About every 100 miles or so I reapply the Finish Line wet lube. The chain/transmission noise will tell me when I need to. It's very quiet right after cleaning and application, but then after maybe 5 or so rides of between 10-25 miles, if after doing the quick wipe down it is still markedly noisier, then I'll do a reapplication of the lube.

After maybe 500 miles I'll do a deep clean of the chain using the Park Tool chain cleaner tool and full strength chain degreaser, followed by a pass with soapy water, then multiple passes with regular water and allow to air dry before applying the lube again, one drop on each pivot. Since I ride just about every day, this ends up being maybe once every 4-5 weeks. More frequently if I've done riding in very dusty/sandy areas like trails or beach-side paths.
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Old 08-26-19, 01:47 PM
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Scott shop towels work great. I buy a bundle of 12 rolls at Sam's club. I use mineral spirits or camp stove fuel for degreaser, never anything water based. Crown brand camp stove fuel at Wal-Mart is a lot cheaper than mineral spirits and evaporates faster.

With my home brew wax based lube, I can easily go 120 miles with no wiping. Then I wipe the chain with a shop towel that has a little camp stove fuel on it and reapply the dry lube. This gives me the cleanest drivetrain I've ever had.
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Old 08-26-19, 02:07 PM
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I don't buy any disposable product for cleaning my bike chain. I have found that old terrycloth towels are the best thing to clean chains. They are absorbent and the nap of the towel gets well in between chain links. One facecloth sized piece of towel can be used many times after having been used many times before for many other things. I used to use old towels to dry my car after having washed it, this after years of use drying me off after a shower. They were also great for washing windows, could be used many times for that. Once they became more frayed, I would cut them up to clean my bike chains, they wore much better than a plain rag. Once they are saturated with dirt and oil from chain cleaning, it is time to dispose of them. I would never buy a one time use product for wiping my bike chain
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Old 08-26-19, 03:15 PM
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Nobody here uses a chain cleaner? I've been using one for 20 years. I use Simple Green or Citrus based cleaner and then dispose of the waste using household hazardous waste pickup.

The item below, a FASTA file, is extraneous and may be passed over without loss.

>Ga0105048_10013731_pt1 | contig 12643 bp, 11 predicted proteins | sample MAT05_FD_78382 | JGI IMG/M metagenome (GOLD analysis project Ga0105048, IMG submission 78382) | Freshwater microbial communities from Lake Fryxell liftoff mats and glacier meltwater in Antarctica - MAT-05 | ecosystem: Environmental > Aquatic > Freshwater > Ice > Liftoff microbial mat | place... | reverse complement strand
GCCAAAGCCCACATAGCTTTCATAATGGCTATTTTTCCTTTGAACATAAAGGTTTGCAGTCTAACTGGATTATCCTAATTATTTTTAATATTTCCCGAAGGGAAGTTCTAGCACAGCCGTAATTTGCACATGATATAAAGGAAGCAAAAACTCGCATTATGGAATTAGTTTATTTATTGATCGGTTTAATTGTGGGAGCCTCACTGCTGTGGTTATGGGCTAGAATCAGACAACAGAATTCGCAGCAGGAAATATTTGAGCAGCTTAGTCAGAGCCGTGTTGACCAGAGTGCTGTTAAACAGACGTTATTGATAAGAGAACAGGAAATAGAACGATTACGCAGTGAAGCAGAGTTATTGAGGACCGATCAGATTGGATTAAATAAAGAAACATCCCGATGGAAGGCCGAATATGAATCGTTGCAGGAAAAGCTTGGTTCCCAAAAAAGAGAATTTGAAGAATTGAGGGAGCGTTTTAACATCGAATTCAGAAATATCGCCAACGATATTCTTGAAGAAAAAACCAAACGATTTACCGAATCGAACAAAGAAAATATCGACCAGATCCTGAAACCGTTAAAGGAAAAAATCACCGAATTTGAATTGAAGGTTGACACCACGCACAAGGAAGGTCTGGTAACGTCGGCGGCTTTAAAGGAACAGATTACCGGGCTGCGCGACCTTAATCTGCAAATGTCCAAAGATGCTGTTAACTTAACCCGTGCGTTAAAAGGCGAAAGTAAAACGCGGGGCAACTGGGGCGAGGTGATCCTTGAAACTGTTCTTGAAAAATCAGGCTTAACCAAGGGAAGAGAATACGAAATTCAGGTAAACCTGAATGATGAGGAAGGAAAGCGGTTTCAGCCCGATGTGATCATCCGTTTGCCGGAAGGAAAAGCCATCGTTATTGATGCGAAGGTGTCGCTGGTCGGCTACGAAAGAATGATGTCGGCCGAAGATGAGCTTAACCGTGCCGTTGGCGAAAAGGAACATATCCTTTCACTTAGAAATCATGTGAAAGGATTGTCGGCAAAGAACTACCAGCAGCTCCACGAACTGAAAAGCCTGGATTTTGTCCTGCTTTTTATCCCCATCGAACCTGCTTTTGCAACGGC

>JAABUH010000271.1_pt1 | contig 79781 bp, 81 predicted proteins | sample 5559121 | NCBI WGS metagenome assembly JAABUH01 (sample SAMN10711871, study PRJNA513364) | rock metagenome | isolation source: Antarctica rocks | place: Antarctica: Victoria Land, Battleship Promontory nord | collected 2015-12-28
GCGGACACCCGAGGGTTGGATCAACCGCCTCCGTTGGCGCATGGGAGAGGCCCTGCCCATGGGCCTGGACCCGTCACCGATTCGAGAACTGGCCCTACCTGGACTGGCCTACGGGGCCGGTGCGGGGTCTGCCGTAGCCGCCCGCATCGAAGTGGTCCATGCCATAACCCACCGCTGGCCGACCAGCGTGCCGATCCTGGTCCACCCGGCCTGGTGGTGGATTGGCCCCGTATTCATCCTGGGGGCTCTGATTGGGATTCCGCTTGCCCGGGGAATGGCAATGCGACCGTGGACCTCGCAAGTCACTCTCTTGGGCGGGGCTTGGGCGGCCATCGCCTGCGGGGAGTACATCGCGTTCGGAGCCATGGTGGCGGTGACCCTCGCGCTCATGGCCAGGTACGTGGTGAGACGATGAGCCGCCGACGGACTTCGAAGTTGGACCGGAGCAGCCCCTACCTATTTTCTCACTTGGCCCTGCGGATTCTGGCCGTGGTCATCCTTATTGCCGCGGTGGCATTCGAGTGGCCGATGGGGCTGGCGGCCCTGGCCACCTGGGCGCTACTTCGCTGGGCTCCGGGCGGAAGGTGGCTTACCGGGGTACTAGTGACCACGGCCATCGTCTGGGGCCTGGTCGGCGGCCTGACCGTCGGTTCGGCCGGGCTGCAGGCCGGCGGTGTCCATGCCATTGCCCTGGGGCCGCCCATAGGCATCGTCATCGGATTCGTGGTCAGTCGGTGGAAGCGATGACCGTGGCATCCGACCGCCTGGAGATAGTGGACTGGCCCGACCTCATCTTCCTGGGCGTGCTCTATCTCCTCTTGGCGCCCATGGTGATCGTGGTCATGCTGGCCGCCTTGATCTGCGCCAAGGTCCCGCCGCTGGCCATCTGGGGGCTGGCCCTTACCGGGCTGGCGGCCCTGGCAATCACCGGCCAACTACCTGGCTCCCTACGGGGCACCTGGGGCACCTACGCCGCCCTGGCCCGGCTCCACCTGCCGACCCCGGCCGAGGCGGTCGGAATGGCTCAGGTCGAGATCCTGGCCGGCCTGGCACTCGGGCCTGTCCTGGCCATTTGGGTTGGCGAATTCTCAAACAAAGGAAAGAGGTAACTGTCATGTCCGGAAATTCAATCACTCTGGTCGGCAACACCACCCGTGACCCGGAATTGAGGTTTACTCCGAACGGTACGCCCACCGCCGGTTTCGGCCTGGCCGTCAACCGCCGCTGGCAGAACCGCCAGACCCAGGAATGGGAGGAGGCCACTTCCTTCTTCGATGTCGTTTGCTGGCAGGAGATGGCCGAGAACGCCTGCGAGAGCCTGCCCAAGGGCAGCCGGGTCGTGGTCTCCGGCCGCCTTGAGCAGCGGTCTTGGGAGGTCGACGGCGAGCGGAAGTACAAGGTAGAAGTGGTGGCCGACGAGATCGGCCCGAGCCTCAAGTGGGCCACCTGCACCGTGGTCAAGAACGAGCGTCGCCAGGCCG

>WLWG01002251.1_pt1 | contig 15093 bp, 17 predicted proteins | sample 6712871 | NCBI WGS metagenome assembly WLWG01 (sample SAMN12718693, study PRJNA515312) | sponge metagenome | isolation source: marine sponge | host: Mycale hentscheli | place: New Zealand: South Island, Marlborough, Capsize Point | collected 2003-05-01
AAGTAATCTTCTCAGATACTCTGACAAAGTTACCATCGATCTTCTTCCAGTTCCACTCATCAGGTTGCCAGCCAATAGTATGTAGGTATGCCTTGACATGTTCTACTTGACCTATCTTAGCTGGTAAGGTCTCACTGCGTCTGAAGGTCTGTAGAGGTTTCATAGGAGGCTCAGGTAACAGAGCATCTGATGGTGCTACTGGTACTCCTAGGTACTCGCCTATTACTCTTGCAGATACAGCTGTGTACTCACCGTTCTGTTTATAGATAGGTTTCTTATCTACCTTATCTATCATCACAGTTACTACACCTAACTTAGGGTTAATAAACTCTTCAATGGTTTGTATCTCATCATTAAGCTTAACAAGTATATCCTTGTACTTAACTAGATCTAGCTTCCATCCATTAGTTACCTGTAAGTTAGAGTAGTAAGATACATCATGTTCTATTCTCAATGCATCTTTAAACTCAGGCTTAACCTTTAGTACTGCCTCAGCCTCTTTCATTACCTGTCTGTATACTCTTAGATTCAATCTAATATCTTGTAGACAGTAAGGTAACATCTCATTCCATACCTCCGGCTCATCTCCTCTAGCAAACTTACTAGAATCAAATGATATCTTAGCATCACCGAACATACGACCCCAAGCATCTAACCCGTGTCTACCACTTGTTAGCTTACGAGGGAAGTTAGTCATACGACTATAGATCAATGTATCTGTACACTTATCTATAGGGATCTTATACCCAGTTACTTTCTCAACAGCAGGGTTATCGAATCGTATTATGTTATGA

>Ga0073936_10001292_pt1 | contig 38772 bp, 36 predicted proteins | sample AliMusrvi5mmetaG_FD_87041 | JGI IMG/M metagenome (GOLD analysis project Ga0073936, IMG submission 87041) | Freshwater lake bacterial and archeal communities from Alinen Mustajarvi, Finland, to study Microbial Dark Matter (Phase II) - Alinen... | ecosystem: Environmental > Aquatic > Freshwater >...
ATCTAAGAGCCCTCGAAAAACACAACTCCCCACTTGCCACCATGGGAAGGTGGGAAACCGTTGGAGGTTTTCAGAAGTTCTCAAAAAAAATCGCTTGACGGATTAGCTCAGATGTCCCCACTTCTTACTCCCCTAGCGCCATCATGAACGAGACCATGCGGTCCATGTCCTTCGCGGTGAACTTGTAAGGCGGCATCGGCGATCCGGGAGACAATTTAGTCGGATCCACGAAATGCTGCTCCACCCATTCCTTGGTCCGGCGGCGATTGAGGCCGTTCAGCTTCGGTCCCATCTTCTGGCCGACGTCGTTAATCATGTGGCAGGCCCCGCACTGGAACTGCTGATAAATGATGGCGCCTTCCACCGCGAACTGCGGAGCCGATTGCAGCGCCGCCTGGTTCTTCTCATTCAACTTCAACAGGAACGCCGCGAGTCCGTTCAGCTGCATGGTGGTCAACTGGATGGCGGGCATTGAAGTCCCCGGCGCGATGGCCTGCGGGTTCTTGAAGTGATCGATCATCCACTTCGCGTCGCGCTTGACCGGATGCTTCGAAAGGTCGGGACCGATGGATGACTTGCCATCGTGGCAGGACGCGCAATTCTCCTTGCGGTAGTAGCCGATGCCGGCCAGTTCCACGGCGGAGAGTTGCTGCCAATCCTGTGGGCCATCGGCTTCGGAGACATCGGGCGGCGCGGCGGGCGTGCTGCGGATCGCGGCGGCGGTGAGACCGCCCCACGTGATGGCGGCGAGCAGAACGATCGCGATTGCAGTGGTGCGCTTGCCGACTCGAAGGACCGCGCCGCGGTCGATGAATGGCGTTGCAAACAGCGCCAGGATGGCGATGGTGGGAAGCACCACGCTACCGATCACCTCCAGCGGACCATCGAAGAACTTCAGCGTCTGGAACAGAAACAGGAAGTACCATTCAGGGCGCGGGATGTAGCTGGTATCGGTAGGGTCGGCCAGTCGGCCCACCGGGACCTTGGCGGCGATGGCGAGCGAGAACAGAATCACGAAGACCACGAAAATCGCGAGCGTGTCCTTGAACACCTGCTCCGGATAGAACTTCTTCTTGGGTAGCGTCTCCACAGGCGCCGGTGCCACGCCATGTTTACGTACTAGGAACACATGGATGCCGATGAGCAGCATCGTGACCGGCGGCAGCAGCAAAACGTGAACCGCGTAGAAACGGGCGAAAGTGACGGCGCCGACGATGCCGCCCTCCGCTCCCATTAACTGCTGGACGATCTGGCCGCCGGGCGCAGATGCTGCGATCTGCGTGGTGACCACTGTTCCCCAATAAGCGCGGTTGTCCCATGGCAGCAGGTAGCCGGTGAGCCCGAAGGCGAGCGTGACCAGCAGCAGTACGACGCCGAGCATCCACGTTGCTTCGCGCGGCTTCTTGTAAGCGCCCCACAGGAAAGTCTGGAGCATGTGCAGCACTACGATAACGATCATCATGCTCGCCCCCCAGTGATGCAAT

Edit: I noticed CarloM uses one.

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Old 08-26-19, 03:40 PM
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An on the bike cleaner takes at least two times to really clean a chain. If water based products are used, they leave residue on the chain. They also have to leave cleaning fluid residue on the sprockets, chain rings, and hub . Cleaning the chain is best done with it off the bike.
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Old 08-26-19, 06:03 PM
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I use worn-out socks. They're pretty small, and I don't miss them when I've saturated one with grease and throw it in the trash.
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Old 08-26-19, 06:56 PM
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Originally Posted by Gresp15C View Post
I use worn-out socks. They're pretty small, and I don't miss them when I've saturated one with grease and throw it in the trash.
Major missed opportunity for me. About a month before I got into cycling I discarded a bunch of old white cotton undershirts and socks that had gotten hole-y with age. I would have had chain rags for months if I hadn't discarded those...
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Old 08-26-19, 10:12 PM
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Originally Posted by Bill Kapaun View Post
Cats. They clean themselves.
They can be trained to check spoke tension, too:

(From the https://www.bikeforums.net/classic-v...ur-cat-72.html thread.)

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Old 08-26-19, 10:50 PM
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Fenwick's Bicycle Chain Cleaner
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Old 08-27-19, 05:47 AM
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I use the Park cleaner myself, but since I went to a wax lube the chain doesn't get nearly as dirty. You need to apply it more often but it really makes for a quiet and clean ride. You can run your hand over my chain and not have a semi-permanent tattoo on it, just a little smudge. Squirt brand is what I'm using, specially designed to do exactly this. I apply every 100-150 miles on two different bikes.
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Old 08-27-19, 08:28 AM
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I keep one very dirty rag just for wiping my dirty chain, when there are no more clean surfaces on it I throw it away. I also have clean rags handy for jobs that require it - cleaning bearing surfaces before relubing, for instance, and most of these will eventually graduate to being chain wiping rags.
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Old 08-27-19, 10:08 AM
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I use plain paper towels for initial chain-wiping, then rags.

One tee shirt cuts up into ~25 rags and since

they are used for progressively greasier tasks, that is a two year supply.